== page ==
(VentureBeat) D-Wave recently disclosed its roadmap for work on logic gate-model quantum computing systems.
VentureBeat’s John Vaughn recently discussed D-Wave’s embrace of gates, calling it “notable”. IQT-News summarizes the discussion below.
To date, the company focuses solely on quantum annealing processors. Using this probabilistic approach, it has achieved superconducting qubit processor counts that it claims outpaces most others. Its latest Advantage system boasts 5,000 qubits. That’s well ahead of the 127-qubit device IBM reported in November.
There is an important caveat, as followers of the quantum business know. D-Wave’s annealing qubits don’t have the general quantum qualities that competitive quantum gate-model systems have, and the degree of processing speed-up they provide has been questioned.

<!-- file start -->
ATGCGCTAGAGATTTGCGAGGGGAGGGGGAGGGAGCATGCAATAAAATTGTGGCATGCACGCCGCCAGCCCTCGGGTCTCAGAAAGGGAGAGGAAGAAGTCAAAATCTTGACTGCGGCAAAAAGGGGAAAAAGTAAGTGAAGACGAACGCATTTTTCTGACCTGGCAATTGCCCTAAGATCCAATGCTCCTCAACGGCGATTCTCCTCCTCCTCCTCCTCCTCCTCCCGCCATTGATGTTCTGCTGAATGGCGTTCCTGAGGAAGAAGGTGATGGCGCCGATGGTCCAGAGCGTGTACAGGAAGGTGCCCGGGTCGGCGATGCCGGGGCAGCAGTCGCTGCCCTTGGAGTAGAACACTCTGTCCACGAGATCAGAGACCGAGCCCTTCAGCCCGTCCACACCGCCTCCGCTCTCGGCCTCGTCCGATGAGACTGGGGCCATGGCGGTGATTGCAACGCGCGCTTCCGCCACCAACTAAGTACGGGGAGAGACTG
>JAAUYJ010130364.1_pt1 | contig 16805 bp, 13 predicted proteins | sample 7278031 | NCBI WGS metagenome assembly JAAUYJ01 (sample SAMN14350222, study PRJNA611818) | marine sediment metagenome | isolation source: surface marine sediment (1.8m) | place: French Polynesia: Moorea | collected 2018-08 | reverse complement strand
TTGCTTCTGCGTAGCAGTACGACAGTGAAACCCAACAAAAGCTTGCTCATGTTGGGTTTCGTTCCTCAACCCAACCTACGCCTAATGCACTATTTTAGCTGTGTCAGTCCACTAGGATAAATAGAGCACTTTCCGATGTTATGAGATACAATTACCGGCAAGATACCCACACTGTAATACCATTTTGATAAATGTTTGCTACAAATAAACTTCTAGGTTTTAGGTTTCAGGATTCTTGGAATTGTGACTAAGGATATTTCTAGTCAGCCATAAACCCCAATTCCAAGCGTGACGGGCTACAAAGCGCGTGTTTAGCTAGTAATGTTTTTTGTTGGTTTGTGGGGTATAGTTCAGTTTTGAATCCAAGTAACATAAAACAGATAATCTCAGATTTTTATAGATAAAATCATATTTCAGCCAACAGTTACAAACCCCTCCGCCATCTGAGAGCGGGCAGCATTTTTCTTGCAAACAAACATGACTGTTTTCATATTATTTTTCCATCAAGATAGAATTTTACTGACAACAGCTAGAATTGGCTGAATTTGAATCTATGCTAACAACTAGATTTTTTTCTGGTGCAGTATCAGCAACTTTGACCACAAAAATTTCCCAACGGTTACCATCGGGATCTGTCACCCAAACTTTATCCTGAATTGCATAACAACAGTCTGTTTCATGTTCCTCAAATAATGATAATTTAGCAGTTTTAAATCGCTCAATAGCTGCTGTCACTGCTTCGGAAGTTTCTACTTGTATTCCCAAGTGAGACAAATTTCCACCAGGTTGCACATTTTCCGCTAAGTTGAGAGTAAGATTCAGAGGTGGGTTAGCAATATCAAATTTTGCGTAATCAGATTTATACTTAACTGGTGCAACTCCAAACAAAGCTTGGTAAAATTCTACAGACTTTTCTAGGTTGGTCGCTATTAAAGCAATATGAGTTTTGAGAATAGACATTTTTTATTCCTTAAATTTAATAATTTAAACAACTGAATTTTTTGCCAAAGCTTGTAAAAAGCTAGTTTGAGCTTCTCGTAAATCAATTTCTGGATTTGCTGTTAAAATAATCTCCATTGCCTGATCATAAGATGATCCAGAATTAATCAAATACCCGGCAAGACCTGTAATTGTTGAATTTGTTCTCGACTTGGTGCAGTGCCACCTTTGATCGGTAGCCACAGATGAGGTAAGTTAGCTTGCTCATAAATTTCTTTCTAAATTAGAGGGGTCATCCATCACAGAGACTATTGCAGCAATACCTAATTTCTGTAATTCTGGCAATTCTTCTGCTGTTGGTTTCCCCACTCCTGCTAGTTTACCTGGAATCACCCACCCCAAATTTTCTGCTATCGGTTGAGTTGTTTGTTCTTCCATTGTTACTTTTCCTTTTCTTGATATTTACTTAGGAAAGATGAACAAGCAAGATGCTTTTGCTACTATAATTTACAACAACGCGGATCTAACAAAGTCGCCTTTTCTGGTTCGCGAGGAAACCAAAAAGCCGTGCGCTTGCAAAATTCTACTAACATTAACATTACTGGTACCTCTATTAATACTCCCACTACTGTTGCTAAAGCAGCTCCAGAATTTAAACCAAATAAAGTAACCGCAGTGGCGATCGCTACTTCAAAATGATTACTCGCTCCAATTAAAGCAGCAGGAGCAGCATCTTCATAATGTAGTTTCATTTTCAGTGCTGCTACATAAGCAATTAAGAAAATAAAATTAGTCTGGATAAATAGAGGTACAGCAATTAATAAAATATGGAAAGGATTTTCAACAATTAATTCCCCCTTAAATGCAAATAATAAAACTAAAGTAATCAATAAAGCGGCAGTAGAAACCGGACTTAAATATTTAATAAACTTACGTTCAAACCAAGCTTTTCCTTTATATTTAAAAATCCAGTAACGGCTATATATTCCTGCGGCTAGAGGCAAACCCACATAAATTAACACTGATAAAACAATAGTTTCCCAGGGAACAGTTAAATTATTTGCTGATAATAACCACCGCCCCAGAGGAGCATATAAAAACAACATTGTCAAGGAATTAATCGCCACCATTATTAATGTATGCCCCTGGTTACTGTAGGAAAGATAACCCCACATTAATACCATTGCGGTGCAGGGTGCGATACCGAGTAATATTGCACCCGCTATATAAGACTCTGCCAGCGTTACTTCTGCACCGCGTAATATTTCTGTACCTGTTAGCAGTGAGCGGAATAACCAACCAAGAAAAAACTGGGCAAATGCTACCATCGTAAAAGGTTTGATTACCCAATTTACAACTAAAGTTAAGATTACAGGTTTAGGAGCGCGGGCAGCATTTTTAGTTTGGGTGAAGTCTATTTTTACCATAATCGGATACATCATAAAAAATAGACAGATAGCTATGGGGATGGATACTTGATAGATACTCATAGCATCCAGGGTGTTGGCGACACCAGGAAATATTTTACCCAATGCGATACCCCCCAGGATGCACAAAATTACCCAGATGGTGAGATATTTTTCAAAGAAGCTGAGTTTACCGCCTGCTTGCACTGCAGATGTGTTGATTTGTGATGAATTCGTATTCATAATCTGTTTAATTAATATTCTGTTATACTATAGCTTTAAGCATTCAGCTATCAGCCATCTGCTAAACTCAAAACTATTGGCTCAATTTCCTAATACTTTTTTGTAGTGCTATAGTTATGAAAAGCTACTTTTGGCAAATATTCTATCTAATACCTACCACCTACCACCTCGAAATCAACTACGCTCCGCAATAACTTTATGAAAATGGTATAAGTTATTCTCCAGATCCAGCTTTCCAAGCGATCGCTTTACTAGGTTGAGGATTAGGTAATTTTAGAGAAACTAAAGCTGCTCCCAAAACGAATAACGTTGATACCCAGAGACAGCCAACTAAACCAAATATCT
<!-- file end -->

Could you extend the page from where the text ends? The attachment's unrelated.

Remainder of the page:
The company has a leg-up with its experience compared to most competitors, having fabricated and programmed superconducting parts since at least 2011.
For that matter, the gate-model quantum computing crew’s benchmarks have come under attack, too, and its battles with scaling and quantum error (or “noise”) correction have spawned the term “noisy intermediate-scale quantum” (or “NISQ”) to describe the present era, where users have to begin to do what they can with whatever working qubits they have.
While it will continue to work on its annealing-specific quantum variety, D-Wave has joined a gate-model quantum competition where there appears plenty of room for growth